G7 global corporate tax deal is far from fair: Oxfam

Published: 5th June 2021

Responding to the announcement today that the G7 will back a global minimum corporate tax rate of 15 percent, Gabriela Bucher, Executive Director of Oxfam International, said: 
“It’s about time that some of the world’s most powerful economies force multinational corporations, including tech and pharma giants, to pay their fair share of tax. However, fixing a global minimum corporate tax rate of just 15 percent is far too low. It will do little to end the damaging race to the bottom on corporate tax and curtail the widespread use of tax havens. 
“It’s absurd for the G7 to claim it is ‘overhauling’ a broken global tax system by setting up a global minimum corporate tax rate that is similar to the soft rates charged by tax havens like Ireland, Switzerland and Singapore. They are setting the bar so low that companies can just step over it. 
“In a world beset by a pandemic, at a time of such desperate need, the G7 looked at corporate balance sheets bursting at the seams with over-inflated profits ―and immediately looked away. The G7 has failed to help pave the pathway to refilling Covid-wracked government coffers and supporting people all around the world with the promise of better public services and jobs and future opportunities. The G7 had the chance to stand alongside taxpayers. They chose instead to stand alongside tax havens. 
“Stopping the explosion in inequality caused by Covid-19 and tackling the climate crisis will be impossible if corporations continue to pay virtually no tax. Ending the damaging race to the bottom on corporate tax and curtailing the widespread use of tax havens requires a truly ambitious global minimum effective tax rate. President Biden’s 21 percent while far from enough was the highest rate proposed, and some European countries, in hock to their own home-grown tax havens, fiercely defended an even cheaper rate, below 15 percent.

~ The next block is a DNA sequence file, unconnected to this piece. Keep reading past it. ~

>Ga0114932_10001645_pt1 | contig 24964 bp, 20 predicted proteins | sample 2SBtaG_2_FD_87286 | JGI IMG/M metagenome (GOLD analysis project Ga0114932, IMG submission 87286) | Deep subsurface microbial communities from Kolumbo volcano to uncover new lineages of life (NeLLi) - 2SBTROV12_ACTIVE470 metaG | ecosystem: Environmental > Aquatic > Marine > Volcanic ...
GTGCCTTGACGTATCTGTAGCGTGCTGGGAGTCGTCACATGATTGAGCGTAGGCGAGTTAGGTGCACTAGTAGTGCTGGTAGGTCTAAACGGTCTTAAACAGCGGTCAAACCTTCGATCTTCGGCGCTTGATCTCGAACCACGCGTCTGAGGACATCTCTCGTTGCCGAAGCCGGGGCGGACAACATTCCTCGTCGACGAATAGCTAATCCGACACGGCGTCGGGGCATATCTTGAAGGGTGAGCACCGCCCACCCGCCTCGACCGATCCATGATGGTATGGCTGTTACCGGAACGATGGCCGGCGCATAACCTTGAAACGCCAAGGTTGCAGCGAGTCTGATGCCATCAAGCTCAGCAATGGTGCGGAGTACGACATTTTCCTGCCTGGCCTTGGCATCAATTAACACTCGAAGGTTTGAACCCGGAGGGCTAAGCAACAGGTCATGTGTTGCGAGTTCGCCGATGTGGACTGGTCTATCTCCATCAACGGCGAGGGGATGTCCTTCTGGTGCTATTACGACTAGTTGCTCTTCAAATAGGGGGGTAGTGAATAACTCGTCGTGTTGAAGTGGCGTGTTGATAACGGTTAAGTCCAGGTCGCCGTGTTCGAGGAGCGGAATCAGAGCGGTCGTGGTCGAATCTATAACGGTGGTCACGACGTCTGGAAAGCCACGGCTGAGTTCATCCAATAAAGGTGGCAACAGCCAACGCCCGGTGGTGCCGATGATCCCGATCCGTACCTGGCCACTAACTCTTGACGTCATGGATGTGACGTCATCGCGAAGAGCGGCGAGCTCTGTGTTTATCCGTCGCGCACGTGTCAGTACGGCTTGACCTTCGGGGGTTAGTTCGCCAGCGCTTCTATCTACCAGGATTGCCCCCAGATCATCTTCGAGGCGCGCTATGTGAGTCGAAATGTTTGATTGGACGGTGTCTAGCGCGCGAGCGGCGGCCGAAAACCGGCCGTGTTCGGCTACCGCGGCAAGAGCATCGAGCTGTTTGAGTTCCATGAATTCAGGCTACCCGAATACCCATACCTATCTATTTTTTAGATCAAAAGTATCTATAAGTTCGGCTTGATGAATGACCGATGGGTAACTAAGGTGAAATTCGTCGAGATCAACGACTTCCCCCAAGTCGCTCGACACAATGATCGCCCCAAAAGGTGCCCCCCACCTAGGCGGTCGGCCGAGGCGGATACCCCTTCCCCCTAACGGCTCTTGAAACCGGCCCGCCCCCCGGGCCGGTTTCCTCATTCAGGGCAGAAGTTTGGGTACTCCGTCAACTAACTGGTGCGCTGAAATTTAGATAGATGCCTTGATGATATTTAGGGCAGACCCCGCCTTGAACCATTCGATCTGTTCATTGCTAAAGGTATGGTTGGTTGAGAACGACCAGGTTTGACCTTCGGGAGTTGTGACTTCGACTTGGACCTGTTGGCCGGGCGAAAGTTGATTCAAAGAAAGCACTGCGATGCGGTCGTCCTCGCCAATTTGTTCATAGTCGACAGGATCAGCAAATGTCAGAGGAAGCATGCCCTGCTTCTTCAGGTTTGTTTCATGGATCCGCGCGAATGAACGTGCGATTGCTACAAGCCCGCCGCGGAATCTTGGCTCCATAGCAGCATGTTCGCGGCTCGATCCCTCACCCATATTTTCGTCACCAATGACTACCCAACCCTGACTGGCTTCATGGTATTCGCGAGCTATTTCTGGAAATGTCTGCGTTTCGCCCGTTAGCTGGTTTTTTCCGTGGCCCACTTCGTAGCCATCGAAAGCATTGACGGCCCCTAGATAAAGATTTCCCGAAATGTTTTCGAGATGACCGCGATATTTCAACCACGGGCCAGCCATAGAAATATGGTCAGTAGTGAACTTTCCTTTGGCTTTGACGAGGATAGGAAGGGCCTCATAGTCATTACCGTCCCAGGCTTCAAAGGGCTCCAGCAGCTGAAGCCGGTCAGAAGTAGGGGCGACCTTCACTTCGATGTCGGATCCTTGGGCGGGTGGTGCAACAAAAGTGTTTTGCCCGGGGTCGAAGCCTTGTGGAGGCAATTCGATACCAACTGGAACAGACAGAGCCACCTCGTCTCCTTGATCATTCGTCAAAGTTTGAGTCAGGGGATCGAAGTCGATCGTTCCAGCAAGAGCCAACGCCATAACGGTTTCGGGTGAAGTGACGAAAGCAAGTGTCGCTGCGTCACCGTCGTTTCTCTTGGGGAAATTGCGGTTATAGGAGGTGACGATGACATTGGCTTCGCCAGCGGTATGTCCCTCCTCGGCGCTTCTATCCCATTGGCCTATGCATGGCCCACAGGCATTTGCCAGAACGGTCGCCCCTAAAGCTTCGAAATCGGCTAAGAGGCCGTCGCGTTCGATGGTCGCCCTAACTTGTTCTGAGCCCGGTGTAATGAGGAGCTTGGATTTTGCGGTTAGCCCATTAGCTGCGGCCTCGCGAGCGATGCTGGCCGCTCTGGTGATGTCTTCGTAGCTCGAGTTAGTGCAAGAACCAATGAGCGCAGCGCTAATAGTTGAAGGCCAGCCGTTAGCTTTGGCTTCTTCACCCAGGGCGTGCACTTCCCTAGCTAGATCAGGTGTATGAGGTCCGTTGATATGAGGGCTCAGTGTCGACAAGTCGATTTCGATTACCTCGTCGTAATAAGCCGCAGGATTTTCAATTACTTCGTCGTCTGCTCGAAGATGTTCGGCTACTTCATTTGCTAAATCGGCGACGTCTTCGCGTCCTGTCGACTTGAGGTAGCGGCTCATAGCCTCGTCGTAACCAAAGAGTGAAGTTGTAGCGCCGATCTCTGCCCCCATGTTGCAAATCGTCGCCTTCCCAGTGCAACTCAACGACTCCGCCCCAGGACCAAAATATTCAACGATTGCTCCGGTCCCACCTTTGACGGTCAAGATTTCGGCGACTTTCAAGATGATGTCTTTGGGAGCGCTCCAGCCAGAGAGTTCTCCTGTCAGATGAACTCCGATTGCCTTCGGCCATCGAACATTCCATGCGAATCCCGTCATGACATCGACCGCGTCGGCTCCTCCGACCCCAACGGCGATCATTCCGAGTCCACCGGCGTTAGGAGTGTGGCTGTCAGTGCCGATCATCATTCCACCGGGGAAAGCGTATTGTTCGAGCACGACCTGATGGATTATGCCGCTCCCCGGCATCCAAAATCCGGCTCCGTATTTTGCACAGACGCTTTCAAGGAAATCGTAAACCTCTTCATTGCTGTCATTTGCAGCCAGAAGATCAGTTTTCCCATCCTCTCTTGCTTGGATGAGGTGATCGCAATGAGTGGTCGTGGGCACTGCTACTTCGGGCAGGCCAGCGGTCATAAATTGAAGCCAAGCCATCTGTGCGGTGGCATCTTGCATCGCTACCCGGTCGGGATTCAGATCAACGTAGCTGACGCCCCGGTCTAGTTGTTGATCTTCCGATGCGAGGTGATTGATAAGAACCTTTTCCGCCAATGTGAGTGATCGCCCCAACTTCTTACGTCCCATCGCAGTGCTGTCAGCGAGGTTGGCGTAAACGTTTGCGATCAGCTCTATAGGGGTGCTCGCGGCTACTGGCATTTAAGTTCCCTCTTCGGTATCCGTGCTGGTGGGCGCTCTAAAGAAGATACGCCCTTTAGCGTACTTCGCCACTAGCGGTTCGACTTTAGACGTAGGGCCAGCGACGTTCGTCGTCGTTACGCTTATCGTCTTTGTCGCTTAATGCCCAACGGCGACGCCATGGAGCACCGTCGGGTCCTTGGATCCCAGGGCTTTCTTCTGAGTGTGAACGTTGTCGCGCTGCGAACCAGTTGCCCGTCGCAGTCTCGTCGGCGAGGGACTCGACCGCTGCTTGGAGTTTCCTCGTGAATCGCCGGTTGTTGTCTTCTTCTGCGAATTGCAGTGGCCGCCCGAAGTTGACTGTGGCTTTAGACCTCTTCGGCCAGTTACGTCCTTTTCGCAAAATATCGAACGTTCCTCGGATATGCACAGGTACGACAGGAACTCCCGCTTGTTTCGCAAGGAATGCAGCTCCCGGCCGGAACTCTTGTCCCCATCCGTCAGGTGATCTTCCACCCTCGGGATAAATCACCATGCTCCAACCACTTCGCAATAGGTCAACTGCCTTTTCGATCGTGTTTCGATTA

“This is not a fair deal. As it stands, this top-down tax pact brokered by just seven countries, ahead of the global deal expected by this summer, will overwhelmingly benefit rich countries and increase inequality. Billions of dollars in revenues lost to tax havens each year would flow to wealthy countries where most of the large multinationals like Amazon and Pfizer are headquartered ―regardless if their sales and profits are actually made in developing nations. The G7 can’t expect the majority of the world’s countries to accept crumbs from its table.” 

Notes to editors

Leading economists and civil society organizations, including the Independent Commission for the Reform of International Corporate Taxation (ICRICT), are calling for a global minimum corporate tax rate of 25 percent.  
In May 2019, the OECD/G20 Inclusive Framework on Base Erosion and Profit Shifting (BEPS) launched a new stage of tax reforms to address international tax avoidance by multinationals in the digital era. Nearly 140 countries are participating in the negotiations. The reform package includes two pillars, the first on distribution of taxing rights and the second on a global minimum corporate tax rate. The G20 is expected to reach a political agreement in July 2021.  
Developing countries, which generally have higher nominal corporate tax rates, have presented numerous proposals as part of the OECD/G20-led negotiations. A few weeks ago, on behalf of 38 African countries, the African Tax Administration Forum (ATAF) submitted a proposal to address global inequalities in the distribution of taxing rights. The G24 has also submitted detailed proposals during the course of the negotiations, calling for a fairer tax system.  

Contact information

Annie Thériault in Peru | annie.theriault@oxfam.org | +51 936 307 990 
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